Bart Campolo vs. Dietrich Bonhoeffer on the future of Spiritual Community

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A lot has been written about Bart Campolo’s transition from Christian faith to atheism.  This isn’t surprising as he was a high profile Christian speaker and activist. What’s most interesting is what Bart is doing now. He’s a USC humanist chaplain. While no longer believing in God per se, Bart spends his time:

…developing a community that offers regular inspiration, pastoral care, supportive fellowship and service opportunities to students, faculty, staff members and local families and individuals exploring or actively pursuing secular goodness as a way of life.
(for an engaging brief talk he gave at the Secular Student Alliance national meeting click here)

Bart no longer believes in the God revealed in Jesus Christ. But he’s a strong believer in the church. Or at least in a secular version of it. In general what I hear most often in blue state metropolitan areas is a deep interest in spirituality, even in Jesus and traditional Christian concepts like grace and vicarious redemption. I don’t encounter loads of atheists. But this interest in spirituality and even willingness to give a hearing to some traditional Christian beliefs usually is stilted by an mention of the church or religious community. Dietrich Bonhoeffer perhaps foresaw this trend when he wrote the following words in a Nazi prison camp:

We are moving towards a completely religionless time; people as they are now simply cannot be religious anymore. Even those who honestly describe themselves as ‘religious’ do not in the least act up to it, and so they presumably mean something quite different by ‘religious’…And if therefore man becomes radically religionless—and I think that is already more or less the case (else, how is it, for example, that this war, in contrast to all previous ones, is not calling forth any ‘religious’ reaction?)—what does that mean for ‘Christianity’?.

Bonhoeffer thought this “religionless Christianity” would be expressed primarily through prayer and acts of love in the world:

The Christian needs to be alone during a definite period of each day for meditation on scripture…and for prayer…even during times of spiritual dryness and apathy. It matters little what form of prayer we adopt…or how many words we use…It will be a new language, perhaps quite non-religious, but liberating and redeeming—as was Jesus’ language; it will shock people and yet overcome them by its power; it will be the language of a new righteousness and truth, proclaiming God’s peace with men and the coming of his kingdom… Till then the Christian cause will be a silent and hidden affair, but there will be those who pray and do right and wait for God’s own time.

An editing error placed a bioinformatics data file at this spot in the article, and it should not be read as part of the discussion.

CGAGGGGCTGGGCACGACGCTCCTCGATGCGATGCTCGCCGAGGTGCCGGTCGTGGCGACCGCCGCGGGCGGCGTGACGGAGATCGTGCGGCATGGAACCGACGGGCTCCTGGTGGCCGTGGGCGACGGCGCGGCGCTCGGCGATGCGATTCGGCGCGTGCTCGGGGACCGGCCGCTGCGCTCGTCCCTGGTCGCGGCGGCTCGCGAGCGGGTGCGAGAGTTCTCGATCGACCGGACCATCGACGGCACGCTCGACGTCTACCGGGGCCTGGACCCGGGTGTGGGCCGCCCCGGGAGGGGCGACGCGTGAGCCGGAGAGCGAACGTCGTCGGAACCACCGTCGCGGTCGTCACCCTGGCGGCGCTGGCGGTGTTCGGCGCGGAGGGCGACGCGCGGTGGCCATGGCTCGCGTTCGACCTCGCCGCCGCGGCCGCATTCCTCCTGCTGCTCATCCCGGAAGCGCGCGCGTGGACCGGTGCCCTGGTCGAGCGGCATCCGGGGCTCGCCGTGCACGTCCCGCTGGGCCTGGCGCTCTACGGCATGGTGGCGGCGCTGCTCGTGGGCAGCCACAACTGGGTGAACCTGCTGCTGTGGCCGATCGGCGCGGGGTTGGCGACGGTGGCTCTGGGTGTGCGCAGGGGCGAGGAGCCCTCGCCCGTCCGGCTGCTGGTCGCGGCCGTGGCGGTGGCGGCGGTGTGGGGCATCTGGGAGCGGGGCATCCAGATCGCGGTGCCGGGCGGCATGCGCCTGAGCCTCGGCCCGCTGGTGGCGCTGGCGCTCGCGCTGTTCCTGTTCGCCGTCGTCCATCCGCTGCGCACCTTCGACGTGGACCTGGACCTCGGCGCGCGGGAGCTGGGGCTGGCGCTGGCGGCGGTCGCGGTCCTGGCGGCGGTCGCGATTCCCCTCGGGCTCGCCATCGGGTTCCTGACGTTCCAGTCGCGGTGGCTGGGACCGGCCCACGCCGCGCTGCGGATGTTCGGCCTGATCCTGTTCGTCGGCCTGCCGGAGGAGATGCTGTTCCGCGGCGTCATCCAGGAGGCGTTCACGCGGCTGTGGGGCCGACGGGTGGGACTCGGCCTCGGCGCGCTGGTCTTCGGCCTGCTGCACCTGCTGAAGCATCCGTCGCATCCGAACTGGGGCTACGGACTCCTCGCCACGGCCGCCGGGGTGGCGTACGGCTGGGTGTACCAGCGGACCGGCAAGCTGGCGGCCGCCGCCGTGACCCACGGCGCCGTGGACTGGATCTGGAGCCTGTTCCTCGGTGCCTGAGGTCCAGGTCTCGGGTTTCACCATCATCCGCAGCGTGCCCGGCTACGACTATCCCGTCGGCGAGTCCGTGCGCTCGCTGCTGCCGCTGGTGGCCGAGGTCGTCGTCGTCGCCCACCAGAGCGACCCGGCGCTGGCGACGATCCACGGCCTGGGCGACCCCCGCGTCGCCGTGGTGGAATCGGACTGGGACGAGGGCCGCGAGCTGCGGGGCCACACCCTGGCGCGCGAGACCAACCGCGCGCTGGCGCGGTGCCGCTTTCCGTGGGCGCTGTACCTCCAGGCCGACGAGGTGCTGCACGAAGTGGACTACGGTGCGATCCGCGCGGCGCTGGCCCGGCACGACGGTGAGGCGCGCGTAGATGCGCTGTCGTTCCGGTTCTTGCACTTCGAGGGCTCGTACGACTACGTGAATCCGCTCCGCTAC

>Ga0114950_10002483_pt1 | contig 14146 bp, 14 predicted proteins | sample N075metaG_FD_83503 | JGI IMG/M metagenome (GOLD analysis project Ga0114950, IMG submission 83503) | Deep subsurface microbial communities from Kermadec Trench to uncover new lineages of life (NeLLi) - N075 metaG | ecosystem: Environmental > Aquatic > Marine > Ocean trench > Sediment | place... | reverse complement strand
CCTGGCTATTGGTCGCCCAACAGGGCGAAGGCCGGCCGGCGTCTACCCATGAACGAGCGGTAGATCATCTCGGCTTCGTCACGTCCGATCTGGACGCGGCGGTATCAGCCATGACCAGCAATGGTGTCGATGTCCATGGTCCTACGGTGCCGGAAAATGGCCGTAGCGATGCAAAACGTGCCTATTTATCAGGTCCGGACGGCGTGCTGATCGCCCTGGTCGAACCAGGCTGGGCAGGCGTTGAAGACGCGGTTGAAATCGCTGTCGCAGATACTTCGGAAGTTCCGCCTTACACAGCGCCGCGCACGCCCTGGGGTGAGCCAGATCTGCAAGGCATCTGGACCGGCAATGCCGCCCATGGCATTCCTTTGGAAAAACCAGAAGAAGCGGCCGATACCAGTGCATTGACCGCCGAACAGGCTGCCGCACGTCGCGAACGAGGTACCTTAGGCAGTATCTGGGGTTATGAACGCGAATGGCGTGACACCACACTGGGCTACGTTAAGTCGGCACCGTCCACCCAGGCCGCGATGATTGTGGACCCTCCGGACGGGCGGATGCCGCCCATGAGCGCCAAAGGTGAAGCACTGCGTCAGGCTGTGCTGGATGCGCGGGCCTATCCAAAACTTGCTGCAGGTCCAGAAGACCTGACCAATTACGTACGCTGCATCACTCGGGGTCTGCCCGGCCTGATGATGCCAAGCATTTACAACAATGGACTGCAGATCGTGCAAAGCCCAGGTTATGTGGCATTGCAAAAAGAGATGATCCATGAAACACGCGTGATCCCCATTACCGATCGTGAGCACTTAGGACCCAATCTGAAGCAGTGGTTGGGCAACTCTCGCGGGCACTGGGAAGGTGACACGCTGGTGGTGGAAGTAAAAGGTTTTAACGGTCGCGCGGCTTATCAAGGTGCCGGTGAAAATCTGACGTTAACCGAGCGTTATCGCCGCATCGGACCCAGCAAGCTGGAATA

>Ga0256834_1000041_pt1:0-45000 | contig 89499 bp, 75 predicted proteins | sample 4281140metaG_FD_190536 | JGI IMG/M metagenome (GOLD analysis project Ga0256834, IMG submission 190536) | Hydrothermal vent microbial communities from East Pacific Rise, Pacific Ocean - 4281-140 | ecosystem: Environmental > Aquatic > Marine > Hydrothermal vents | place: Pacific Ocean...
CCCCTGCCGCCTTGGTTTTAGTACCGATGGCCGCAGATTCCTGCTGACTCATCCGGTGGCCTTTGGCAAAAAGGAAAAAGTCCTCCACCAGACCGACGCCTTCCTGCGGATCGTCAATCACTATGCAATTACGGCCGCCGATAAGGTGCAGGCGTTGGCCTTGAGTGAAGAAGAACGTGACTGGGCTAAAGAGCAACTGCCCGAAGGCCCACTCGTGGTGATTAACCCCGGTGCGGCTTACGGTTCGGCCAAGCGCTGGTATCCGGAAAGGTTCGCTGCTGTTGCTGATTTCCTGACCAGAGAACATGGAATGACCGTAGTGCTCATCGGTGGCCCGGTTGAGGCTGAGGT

Bonhoeffer thought in the midst of skepticism, genocide, totalitarianism and materialist excess that “only the suffering God could help.” But he knew too well that so many would be ambassadors of the suffering God would be poor emissaries because of the trappings of religion and its tribalistic, legalistic and judgmental tendencies. While he knew that ultimately one can’t separate the Head from the Body, or Christ from the Church, he was willing to consider a radically new understanding of what the Body could and should look like. Bart Campolo thinks the way forward for life giving spiritual community is much different than Bonhoeffer’s. He thinks the hope isn’t in a renewed and radical commitment to faith in the God-Forsaken Suffering God that might require costly sacrifices where the church’s life and structure are concerned. Instead the social structure of the traditional church and even and especially the high school youth group can be retained and utilized. It’s just belief in God, the suffering God, that needs to be dispensed with if we are to have any redemptive hope.


Law, Grace, Ferguson and The West Wing

I can’t imagine what it was like to be on the grand jury that dealt with the question of Darren Wilson’s guilt or innocence. So much to take in, so much to weigh and so much to be responsible for in the days, months and years to come. Michael Brown’s family and their sense of loss, rage and victimization. The Wilson family and their friends who know him as colleague, husband, neighbor and son. You sit there not as a legal expert or analyst. You’re just another neighbor, wife, uncle, cousin, business owner. Maybe you feel like a sinner. Maybe a saint. Probably both.

Michael Brown’s parents through this process have been absolutely remarkable and inspiring. They have called on people to focus on the the fragility of life, community and society and to be careful and full of care in the wake of a verdict that must be unimaginably painful. President Obama also had great words to say. Miroslav Volf says that when we’re in a hurting, sinful or broken place we’re often quick to, “exclude our enemy from the table of humanity and ourselves from the fellowship of sinners.”

Race, oppression, systemic injustice, fear, insecurity and anger. That’s a lot. Jesus’s injunction to not throw stones is a good one. It might be good to let the dust clear so that after the trauma we can really look at how prejudicial the system is for those outside the privileged class, as well as consider how gun laws, income inequality, family breakdown and a host of other issues place what feels like a strangle hold on our entire culture. Then maybe a new gracious and tenacious protest movement might arise. One rooted in amnesty for all through the kind of one way love that comes through the action of God in Christ. He didn’t just refuse to throw stones, he subjected himself to judgment, humiliation and execution for his enemies to open up knew possibilities for abundant life for oppressed and oppressor, victim and victimizer.